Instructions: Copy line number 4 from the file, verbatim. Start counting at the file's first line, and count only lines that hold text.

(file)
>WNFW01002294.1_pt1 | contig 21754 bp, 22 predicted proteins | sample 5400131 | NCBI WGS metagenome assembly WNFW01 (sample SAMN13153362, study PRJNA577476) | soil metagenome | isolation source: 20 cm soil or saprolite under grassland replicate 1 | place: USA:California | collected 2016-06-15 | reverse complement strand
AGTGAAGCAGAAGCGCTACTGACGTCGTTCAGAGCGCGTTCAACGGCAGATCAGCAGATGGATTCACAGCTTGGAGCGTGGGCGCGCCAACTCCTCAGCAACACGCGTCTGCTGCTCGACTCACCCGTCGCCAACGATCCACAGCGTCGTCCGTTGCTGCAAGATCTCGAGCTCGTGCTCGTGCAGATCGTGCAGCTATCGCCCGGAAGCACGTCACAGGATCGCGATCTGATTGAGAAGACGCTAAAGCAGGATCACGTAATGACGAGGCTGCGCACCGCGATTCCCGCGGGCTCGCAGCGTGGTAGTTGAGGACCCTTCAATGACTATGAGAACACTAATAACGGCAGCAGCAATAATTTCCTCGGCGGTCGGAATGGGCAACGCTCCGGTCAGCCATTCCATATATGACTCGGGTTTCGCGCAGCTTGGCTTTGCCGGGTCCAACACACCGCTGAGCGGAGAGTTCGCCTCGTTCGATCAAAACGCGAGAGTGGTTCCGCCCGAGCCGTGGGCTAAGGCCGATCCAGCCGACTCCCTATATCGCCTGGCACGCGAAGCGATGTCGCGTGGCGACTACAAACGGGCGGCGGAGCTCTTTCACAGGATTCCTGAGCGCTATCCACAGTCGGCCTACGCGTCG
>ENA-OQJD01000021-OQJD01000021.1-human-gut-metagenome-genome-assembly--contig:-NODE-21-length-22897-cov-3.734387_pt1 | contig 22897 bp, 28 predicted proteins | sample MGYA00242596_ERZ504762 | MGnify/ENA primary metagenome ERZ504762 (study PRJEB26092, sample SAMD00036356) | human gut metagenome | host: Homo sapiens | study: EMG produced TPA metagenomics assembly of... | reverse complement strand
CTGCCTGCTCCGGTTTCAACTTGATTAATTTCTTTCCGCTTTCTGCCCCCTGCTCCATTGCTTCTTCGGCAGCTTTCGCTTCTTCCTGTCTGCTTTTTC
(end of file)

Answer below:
CTGCCTGCTCCGGTTTCAACTTGATTAATTTCTTTCCGCTTTCTGCCCCCTGCTCCATTGCTTCTTCGGCAGCTTTCGCTTCTTCCTGTCTGCTTTTTC